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The Effects of Transgenerational Violence. By Jennifer Cyr NURS 509 8 August 07. Outline. History of PTSD, cortisol, nature vs. nurture, HPA axis Studies Holocaust survivors and PTSD Cumulative trauma in Holocaust Survivors Vulnerability to PTSD in Adult Children of Holocaust Survivors

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the effects of transgenerational violence

The Effects of Transgenerational Violence

By Jennifer Cyr

NURS 509

8 August 07

outline
Outline
  • History of PTSD, cortisol, nature vs. nurture, HPA axis
  • Studies
    • Holocaust survivors and PTSD
    • Cumulative trauma in Holocaust Survivors
    • Vulnerability to PTSD in Adult Children of Holocaust Survivors
    • Low Cortisol and the Risk for PTSD in adult offspring of Holocaust survivors
    • Relationship of parental trauma exposure and PTSD to their children’s psychiatric dx
outline1
Outline
  • Studies continued
    • Effects of PTSD of Mother’s Exposed to the World Trade Center Attacks during pregnancy
    • Ukraine’s Nazi Past
    • Others
  • Summary
  • Questions or discussion
history of ptsd
History of PTSD
  • Early studies emphasized the importance of trauma exposure as the main variable causing PTSD symptoms.
  • Since just a portion of trauma victims are diagnosed with PTSD it is important to look at other contributing factors such as familial risk.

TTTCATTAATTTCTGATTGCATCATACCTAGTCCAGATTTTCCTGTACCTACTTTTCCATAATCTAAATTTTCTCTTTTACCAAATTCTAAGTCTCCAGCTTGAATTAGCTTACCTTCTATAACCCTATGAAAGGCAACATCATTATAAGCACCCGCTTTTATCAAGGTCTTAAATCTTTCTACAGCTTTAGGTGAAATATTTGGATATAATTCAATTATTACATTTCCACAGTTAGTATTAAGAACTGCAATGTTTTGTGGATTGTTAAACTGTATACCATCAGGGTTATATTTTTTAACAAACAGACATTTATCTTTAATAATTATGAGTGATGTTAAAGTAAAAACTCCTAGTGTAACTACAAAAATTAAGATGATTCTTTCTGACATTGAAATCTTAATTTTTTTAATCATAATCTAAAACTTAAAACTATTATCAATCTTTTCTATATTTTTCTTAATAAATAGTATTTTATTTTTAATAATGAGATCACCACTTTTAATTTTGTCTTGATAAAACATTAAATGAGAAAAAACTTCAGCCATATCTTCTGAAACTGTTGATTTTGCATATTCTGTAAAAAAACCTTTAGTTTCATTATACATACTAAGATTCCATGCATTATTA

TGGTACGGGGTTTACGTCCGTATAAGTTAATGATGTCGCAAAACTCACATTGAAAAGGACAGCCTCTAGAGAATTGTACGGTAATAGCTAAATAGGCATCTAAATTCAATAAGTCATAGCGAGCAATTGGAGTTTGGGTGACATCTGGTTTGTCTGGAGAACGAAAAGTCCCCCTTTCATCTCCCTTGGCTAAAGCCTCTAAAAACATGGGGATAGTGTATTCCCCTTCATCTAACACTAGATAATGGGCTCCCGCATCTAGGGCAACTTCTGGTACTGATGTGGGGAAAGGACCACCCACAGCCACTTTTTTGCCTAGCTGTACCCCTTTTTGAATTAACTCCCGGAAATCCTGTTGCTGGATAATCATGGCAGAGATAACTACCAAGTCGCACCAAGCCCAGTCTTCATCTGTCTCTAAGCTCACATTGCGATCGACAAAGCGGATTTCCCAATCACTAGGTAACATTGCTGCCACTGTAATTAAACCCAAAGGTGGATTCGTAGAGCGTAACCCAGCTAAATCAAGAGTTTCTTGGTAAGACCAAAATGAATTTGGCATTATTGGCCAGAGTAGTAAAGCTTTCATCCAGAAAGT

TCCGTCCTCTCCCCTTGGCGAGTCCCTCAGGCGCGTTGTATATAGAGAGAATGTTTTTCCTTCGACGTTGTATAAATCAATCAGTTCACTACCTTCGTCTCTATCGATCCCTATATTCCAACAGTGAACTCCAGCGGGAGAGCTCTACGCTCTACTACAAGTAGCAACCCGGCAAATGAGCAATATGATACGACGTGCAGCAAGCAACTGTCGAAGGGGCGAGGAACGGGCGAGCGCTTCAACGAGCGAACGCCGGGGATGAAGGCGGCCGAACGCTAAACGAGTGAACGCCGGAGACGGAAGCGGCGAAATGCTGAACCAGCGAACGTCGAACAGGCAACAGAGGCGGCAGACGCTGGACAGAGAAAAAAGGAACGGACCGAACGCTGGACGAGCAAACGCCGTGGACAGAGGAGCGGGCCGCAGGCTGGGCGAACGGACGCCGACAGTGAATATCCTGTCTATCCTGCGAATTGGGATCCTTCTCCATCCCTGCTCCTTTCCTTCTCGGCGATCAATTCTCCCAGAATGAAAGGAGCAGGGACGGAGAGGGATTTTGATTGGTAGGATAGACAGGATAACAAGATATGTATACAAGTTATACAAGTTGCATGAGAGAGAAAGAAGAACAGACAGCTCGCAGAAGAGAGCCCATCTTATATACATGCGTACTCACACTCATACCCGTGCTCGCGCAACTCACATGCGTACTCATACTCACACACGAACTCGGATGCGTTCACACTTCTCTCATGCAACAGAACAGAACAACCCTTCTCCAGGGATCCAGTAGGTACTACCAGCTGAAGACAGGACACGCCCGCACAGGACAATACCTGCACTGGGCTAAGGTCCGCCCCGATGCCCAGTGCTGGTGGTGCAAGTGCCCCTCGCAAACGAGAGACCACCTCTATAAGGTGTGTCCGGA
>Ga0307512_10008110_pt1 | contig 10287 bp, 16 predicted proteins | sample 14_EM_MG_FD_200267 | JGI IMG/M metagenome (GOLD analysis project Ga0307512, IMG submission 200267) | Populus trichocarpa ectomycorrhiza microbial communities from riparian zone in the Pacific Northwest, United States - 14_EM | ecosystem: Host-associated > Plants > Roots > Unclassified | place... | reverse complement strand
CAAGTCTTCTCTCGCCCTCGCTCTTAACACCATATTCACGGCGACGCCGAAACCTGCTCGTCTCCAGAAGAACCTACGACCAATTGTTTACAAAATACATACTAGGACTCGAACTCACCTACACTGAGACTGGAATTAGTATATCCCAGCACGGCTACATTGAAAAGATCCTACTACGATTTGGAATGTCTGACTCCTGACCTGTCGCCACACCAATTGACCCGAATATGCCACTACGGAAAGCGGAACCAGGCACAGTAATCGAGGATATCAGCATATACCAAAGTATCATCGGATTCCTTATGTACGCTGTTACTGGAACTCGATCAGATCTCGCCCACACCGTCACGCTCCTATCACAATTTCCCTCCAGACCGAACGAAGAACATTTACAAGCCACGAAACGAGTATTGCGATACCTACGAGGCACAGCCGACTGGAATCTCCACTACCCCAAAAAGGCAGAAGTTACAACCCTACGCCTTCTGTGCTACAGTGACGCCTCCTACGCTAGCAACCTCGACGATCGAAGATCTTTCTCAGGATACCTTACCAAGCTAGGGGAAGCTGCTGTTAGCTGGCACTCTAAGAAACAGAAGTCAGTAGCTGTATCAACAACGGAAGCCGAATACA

• Prior to 1980 the diagnosis of PTSD was not given.
  • Examining the familial link of PTSD in parents and children, means looking toward the future of possible genetic links.
  • (Yehuda, Halligan & Bierer, 2001)
history of ptsd1
History of PTSD
  • 1918-Wolfsohn demonstrated that 74% of 100 patients with war neuroses reported a family history of psychoneurosis compared to none of 100 matched comparison subjects
  • His findings were replicated
    • similar associations in World War I and World War II veterans and their families
    • Study of traumatized civilians exposed to disaster
  • Increased prevalence of trauma survivors with PTSD that had a twin that also had PTSD
  • (Yehuda, Bierer, Schmeidler, Aferiat, Breslau, & Dolan, 2000)
history of cortisol
History of cortisol
  • Low cortisol levels have been found in many groups of trauma survivors with PTSD
  • This finding was thought to be counter-intuitive because in times of acute and chronic stress cortisol levels were thought to be high in certain psychiatric diagnosis where stress is associated
  • (Yehuda et al., 2000)
theory of nature vs nurture
Theory of nature vs. nurture
  • Reside in the environment where one or both parents suffered from a mental illness.
  • Decades after World War II the mother was the primary caregiver for the children. Psychiatric impairment of the mother would have greater impact then the father’s psychiatric impairment.
  • In animal models disrupted child rearing of the mother has been implicated in vulnerability to stress.
  • Holocaust survivors’ offspring self-report a higher amount of physical neglect and emotional abuse when there is a co-occurrence of parental PTSD.
  • (Yehuda et al., 2001)
hpa axis theory
HPA Axis Theory
  • In cases of chronic stress or illness high levels of cortisol occur because the HPA axis has stopped responding
  • Low levels of cortisol in PTSD occur because the HPA axis may be overly responsive to cortisol
  • This hypothesis is consistent with the increased reaction to implicit and explicit memories of the trauma as well as generalized hypervigilance
  • (Yehuda et al., 2000)
hpa axis
HPA Axis

Stress

(Young & Breslau, 2004)

hpa axis1
HPA Axis

(Kollack-Walker, 1999)

holocaust survivors ptsd
Holocaust Survivors & PTSD